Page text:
Chautauquan Daily, full of knowledge,
Buy a paper, put me through college.”

What a cry! No plaintiveness, no guilt-tripping—just an emphasis on possibility. Naturally, I dug into my pockets until I found three (not-so-thin) quarters for her.

A second bit of Americana associated is the Sunday chicken barbeque, sponsored by the Chautauqua Fire Department (fourth picture, above). It’s just the type of small-town event that makes for grand fellowship. (I bet it’s especially welcome on the grounds of Chautauqua, where even an event such as this—only held a few times each summer—provides a respite from the paucity of food choices in the gated village.)

The third slice of Chautauqua Americana is the Thursday Morning Brass Band (third picture above), which I encountered, of all times, on a Friday. I had gone to listen to musicians from the Chautauqua Symphony Orchestra (CSO) speak, but their voices were soon overwhelmed by this band, just outside Smith-Wilkes Hall. (I gather that the different sets of musicians had been booked on adjacent spots accidentally, with no expectation that one would overwhelm the other in volume—something I don’t expect to happen again.)

Well, for all my interest in the classical music being discussed by the CSO members, I was having more and more trouble hearing them. Besides, the sounds from the brass band were so cheerful—a form of aural sunshine to complement the visual one all around us (typical songs: “Ain’t She Sweet?”, “76 Trombones”)—that I was easily seduced to slip out.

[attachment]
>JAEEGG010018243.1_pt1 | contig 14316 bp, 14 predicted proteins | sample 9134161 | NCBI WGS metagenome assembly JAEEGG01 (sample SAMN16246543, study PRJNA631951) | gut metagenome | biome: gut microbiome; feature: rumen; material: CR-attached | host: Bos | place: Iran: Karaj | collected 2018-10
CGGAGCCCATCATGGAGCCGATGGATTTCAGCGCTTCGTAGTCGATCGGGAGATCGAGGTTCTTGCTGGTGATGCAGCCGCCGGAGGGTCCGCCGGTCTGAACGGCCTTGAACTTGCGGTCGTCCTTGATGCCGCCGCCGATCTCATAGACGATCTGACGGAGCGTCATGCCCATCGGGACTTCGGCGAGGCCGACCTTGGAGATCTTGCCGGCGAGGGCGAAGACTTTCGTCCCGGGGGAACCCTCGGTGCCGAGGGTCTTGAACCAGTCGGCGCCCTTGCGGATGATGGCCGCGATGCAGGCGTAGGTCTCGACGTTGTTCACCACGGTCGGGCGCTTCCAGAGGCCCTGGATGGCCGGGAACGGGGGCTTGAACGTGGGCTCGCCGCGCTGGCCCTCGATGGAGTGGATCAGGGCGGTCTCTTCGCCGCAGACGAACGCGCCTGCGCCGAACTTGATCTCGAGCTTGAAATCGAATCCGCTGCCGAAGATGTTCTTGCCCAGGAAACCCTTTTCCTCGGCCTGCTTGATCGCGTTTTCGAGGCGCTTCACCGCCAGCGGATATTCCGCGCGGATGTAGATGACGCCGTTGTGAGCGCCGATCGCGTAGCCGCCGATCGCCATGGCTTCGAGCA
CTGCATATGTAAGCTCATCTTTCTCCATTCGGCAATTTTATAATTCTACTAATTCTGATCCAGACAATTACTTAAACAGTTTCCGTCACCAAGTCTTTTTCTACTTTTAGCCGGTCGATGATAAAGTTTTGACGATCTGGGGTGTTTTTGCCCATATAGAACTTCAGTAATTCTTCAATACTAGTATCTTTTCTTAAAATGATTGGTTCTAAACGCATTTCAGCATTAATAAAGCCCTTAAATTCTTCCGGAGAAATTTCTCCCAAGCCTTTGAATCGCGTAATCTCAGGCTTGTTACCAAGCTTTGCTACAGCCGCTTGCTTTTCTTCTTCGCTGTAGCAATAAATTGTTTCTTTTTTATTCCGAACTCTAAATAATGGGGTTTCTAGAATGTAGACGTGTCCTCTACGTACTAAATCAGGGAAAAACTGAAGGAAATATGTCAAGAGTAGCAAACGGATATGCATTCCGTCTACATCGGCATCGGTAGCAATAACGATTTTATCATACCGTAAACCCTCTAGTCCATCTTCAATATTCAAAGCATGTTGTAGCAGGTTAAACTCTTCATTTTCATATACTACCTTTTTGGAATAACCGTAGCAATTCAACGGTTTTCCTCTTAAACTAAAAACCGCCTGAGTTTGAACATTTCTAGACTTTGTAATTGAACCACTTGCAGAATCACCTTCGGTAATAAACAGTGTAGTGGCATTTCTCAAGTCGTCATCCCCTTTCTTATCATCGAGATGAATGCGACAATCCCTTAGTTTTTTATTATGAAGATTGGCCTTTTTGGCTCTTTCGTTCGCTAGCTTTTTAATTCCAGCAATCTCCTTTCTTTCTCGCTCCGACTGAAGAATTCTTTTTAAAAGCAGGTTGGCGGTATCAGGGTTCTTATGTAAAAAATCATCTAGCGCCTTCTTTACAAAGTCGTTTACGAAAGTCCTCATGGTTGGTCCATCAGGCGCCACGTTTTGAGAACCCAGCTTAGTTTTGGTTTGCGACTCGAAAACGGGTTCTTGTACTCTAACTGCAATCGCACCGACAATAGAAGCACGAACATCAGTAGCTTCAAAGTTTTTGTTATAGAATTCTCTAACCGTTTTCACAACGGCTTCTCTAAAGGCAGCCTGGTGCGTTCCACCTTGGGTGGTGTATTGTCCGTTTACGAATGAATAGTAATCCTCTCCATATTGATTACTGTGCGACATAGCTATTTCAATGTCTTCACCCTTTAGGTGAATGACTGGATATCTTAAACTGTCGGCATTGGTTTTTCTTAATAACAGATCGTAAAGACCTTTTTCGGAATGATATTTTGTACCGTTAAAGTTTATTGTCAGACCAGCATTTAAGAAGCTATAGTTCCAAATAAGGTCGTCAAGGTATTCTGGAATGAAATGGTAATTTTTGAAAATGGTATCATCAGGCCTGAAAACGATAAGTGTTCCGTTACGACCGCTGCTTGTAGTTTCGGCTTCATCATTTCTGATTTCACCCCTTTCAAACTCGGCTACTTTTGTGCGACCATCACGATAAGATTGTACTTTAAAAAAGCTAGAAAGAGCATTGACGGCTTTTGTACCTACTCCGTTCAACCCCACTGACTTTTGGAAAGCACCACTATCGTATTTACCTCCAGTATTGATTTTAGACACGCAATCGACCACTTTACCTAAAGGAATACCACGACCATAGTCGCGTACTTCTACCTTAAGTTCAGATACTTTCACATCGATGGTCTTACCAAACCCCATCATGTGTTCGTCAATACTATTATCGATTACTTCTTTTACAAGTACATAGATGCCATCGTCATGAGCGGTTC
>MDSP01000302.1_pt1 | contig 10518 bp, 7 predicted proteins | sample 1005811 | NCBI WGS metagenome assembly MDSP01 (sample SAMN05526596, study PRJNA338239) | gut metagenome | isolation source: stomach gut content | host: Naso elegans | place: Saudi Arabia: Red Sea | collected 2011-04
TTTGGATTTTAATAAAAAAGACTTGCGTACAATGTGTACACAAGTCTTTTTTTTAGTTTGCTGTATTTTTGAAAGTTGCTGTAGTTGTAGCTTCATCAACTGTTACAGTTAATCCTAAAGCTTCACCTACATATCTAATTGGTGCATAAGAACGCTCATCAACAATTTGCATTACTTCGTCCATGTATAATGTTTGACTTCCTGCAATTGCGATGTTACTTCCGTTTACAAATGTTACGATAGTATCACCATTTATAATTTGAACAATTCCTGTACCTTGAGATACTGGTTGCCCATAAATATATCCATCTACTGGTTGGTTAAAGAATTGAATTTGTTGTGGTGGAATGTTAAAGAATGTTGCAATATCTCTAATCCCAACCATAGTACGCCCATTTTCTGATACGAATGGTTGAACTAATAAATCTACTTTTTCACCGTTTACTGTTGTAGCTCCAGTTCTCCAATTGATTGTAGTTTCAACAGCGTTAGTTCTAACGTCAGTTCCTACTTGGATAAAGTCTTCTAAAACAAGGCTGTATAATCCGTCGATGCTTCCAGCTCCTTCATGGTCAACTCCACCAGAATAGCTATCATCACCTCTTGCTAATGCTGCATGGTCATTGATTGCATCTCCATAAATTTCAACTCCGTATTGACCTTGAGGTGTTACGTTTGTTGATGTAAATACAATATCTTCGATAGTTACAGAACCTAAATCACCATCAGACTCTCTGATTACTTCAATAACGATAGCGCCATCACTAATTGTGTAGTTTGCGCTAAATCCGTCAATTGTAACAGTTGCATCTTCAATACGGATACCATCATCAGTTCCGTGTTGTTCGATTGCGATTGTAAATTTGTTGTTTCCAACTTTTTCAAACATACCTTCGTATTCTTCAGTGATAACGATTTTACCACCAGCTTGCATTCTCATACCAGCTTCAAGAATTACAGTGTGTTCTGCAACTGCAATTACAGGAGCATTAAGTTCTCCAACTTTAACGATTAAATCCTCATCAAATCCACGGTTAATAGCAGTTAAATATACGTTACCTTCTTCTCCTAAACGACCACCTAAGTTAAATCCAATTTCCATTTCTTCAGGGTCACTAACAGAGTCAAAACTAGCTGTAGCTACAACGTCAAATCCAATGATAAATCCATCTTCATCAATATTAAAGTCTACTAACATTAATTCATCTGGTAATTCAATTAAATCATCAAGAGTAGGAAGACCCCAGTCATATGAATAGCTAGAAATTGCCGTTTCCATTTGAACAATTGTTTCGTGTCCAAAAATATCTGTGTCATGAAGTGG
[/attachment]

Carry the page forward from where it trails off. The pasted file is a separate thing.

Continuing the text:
The third photo captures what I saw: the group of veteran musicians in an outdoor setting. What you can’t see is what they played—the kind of music you could once find easily in thousands of gazebos in town squares early in the 20th century on a summer evening, but now most likely to be played by the Boston Pops on the Fourth of July. When the brass band played “When the Sounds Go Marching In,” the theme song of my alma mater (St. Cecilia High School, Englewood, N.J.), I honored their exquisite taste in music with a little something for the band’s collection basket.

The last bit of Americana in my photo essay is the Chautauqua Belle (first picture above). Four years ago, it was a near-run thing whether this boat, launched in time for America's bicentennial back in 1976, would make it for another season. But it did, and it now endures as one of only four known 100% steam-powered sternwheelers left in the U.S. While checking out the scenery at the northern end of Chautauqua Lake, passengers receive a running narrated historical tour on the community.

I didn’t step foot on the boat this time around, but the loud toot of its horn around 6 o’clock one night made me run to the shore to get a better look—the same way, I’m sure, that young Mark Twain used to attract attention as a Mississippi River pilot in the glory days of the steamboat in the mid-19th century.

His riverboat experience made Twain regard bodies of water as elemental, stern and majestic. After winning fame as an author, he became a mainstay of the Chautauquan circuit of public speakers in the late 19th century. I suspect that this religious skeptic would have loved poking fun at the earnest Protestant spirit that dominated this community in those years, but also that his satire wouldn’t be too savage. After all, he shared their belief in self-transformation and questioning of institutions—elements that remain in the DNA of this community to this day.